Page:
Sharan said he sees no hope for a revival of peace talks, in part because the insurgents are in a strong military position after months of attacks against key Afghan cities and in part because President Ashraf Ghani,who faces rivalries inside and outside his government, and whose ethnic Pashtun political base is in the same region as the Taliban’s, cannot afford to give up the fight. 

“There is no incentive for peace now,” Sharan said. “Both sides are gearing up for serious offensives, and the situation is at a stalemate. Everyone agrees there is no military solution, but no one agrees on how to even structure a peaceful one. . .  The Taliban can keep going for years.”

According to U.S. military estimates published in October, the government still controls or influences 258 of the country’s 407 districts, another 116 are contested, and 33 are controlled or influenced by the Taliban. Some analysts said that areas under Taliban sway continue to spread and that their attack range is virtually nationwide.

Some pro-Taliban analysts said the major stumbling block to peace is the presence of U.S. troops. The insurgents have demanded a timetable for their withdrawal and insist that it be negotiated with U.S. officials; the Obama administration refused, and it is unclear what position the Trump administration will take.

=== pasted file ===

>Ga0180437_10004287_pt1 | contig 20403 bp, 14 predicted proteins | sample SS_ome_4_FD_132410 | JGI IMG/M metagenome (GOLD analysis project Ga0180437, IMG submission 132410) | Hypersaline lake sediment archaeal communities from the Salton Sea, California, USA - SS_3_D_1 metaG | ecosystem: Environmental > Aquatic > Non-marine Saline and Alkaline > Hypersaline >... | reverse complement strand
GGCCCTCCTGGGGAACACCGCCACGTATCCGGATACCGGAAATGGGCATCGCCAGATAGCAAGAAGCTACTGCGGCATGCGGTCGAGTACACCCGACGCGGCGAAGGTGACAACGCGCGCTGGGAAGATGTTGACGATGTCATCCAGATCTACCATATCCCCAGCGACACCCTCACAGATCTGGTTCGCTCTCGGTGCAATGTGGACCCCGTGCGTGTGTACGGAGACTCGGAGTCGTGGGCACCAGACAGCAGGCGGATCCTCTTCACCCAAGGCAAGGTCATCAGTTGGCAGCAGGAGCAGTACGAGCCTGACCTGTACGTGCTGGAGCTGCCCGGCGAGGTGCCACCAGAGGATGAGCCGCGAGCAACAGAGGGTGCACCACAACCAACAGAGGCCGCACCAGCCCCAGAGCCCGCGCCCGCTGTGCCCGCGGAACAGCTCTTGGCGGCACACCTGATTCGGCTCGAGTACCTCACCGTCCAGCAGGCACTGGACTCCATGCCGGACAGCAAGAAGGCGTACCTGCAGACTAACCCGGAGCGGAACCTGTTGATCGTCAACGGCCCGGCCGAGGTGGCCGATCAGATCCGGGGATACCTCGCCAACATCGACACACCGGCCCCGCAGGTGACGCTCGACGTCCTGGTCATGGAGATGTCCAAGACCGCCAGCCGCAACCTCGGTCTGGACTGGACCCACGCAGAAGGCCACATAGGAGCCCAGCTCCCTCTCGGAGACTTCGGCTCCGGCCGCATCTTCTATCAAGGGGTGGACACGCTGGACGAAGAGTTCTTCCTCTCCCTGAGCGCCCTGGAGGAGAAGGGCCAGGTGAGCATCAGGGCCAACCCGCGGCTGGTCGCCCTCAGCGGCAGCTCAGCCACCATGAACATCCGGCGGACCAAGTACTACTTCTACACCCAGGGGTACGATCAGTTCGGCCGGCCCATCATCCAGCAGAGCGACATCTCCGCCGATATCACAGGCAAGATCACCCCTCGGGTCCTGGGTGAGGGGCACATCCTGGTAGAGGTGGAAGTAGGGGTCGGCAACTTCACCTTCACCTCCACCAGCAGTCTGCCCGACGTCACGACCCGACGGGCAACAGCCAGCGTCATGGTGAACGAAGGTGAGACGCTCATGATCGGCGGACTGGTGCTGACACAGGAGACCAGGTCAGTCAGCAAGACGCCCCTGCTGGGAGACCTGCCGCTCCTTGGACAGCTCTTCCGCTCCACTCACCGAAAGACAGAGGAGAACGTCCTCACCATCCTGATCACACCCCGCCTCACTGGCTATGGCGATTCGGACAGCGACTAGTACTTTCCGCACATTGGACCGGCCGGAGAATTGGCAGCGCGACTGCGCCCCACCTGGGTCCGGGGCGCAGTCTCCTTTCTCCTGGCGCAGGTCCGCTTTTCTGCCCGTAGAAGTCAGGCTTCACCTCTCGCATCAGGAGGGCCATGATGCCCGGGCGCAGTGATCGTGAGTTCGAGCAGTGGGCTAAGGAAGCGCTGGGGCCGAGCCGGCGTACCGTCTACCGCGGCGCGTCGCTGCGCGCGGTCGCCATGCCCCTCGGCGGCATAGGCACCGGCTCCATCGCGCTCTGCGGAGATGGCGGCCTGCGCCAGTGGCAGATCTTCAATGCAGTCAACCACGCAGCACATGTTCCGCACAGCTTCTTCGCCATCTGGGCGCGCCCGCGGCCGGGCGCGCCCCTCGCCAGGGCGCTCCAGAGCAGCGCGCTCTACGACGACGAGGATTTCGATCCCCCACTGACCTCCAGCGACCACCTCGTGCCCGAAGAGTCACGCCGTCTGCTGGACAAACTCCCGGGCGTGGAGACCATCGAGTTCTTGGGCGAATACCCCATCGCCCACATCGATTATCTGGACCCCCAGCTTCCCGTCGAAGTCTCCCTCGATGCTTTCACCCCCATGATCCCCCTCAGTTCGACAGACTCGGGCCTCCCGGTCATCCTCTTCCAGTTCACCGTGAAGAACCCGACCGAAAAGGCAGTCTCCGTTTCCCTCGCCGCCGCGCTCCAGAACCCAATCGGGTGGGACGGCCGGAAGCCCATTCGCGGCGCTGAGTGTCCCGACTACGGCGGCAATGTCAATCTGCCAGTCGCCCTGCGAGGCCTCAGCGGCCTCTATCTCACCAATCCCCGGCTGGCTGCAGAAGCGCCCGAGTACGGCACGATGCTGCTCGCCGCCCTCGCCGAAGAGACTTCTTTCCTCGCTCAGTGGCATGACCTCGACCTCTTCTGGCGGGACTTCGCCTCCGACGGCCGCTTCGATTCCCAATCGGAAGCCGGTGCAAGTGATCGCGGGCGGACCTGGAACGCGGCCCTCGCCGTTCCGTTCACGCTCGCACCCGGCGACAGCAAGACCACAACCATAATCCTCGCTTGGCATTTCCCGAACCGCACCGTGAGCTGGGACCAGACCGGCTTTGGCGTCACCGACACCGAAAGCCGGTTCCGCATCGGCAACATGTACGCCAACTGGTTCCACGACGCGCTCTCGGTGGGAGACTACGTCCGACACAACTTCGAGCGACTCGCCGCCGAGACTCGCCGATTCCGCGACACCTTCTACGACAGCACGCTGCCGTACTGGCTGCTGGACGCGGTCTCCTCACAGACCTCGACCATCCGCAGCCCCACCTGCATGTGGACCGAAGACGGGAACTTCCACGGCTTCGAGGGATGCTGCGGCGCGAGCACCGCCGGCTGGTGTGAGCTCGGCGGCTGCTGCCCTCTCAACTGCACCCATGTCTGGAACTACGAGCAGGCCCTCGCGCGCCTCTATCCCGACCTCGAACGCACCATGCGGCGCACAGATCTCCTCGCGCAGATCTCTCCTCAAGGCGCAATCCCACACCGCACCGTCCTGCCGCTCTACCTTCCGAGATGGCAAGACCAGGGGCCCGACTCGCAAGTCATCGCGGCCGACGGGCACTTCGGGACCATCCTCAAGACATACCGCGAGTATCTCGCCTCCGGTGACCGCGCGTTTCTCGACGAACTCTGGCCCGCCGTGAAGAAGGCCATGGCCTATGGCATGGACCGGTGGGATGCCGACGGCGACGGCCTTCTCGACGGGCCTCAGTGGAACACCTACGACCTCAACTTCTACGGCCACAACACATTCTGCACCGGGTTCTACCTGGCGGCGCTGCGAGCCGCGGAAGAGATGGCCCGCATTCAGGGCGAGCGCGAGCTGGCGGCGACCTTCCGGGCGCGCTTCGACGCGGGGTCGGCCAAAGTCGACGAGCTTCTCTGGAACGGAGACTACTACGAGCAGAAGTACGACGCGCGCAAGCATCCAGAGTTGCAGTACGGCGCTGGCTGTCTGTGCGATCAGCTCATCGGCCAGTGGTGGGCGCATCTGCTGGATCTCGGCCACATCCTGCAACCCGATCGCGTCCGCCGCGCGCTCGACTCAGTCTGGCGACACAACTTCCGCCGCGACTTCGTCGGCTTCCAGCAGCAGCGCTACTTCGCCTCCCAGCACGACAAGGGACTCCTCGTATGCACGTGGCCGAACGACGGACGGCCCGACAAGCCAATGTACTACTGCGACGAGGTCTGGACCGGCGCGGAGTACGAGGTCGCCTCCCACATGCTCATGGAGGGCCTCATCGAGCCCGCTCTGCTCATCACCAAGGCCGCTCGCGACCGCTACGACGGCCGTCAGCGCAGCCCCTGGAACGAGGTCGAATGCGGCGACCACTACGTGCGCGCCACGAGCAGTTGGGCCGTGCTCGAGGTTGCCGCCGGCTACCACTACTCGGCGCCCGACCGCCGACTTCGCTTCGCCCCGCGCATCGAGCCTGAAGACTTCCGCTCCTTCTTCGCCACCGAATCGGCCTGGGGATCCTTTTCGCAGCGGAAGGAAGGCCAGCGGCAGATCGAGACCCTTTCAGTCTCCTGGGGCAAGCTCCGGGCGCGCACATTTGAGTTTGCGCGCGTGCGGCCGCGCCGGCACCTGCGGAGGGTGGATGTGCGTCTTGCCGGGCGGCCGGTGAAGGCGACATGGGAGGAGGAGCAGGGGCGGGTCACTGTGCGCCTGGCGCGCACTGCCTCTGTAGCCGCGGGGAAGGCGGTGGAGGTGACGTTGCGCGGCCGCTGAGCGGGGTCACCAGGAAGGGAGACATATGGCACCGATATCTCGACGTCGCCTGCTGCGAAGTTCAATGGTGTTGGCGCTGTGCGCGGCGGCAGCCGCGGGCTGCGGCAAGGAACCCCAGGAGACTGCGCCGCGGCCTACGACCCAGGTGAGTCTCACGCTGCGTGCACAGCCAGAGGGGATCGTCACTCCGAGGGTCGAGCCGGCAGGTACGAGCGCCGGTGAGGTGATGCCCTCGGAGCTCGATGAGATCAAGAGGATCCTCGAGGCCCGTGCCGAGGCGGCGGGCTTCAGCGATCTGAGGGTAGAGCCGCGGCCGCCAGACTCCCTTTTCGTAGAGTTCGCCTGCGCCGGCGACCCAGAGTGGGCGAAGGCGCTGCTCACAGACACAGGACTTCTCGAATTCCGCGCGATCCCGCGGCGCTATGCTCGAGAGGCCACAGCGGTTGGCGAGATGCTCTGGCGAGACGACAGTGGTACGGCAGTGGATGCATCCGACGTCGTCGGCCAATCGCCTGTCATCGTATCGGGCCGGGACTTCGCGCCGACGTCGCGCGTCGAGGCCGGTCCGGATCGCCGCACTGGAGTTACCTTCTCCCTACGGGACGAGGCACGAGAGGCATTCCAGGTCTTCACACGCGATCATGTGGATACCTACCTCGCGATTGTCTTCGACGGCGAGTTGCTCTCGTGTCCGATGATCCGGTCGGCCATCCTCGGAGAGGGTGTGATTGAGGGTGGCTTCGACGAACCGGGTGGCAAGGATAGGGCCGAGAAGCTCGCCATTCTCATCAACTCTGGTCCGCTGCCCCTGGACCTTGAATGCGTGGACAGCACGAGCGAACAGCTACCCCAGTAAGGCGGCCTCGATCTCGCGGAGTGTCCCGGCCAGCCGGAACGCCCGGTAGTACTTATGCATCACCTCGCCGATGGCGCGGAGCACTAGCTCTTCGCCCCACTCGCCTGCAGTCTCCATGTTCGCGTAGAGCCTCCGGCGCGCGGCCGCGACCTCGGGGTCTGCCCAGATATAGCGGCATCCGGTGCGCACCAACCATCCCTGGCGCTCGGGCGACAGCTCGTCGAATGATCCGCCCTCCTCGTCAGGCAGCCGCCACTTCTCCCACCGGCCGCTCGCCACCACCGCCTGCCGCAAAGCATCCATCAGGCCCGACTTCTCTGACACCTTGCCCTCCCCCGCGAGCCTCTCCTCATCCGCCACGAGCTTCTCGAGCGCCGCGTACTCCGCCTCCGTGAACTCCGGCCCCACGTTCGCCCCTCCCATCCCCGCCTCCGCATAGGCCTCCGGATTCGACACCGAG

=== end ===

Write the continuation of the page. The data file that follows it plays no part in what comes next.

These figures allege that peace prospects are being sabotaged by some Afghan groups with economic or ethnic motives. But they said they were also encouraged by recent signs of support for talks by key domestic adversaries. At the December meeting in Kandahar, provincial police chief Abdul Razik, a legendary anti-Taliban fighter, called for dialogue and offered protection to potential insurgent negotiators.

But Razik, who has faced Taliban threats before, is believed to have been the intended target of the Jan. 10 bombing, along with other local security officials. He survived after suddenly leaving the room just before the explosion, spurring speculation that he might have been part of the plot, though people familiar with the investigation said he had stepped out to smoke a cigarette. 

With the government guesthouse a charred ruin, and the deputy governor and five foreign diplomats among the dead, whatever positive momentum for peace had been generated in Kandahar last month suddenly seemed long gone.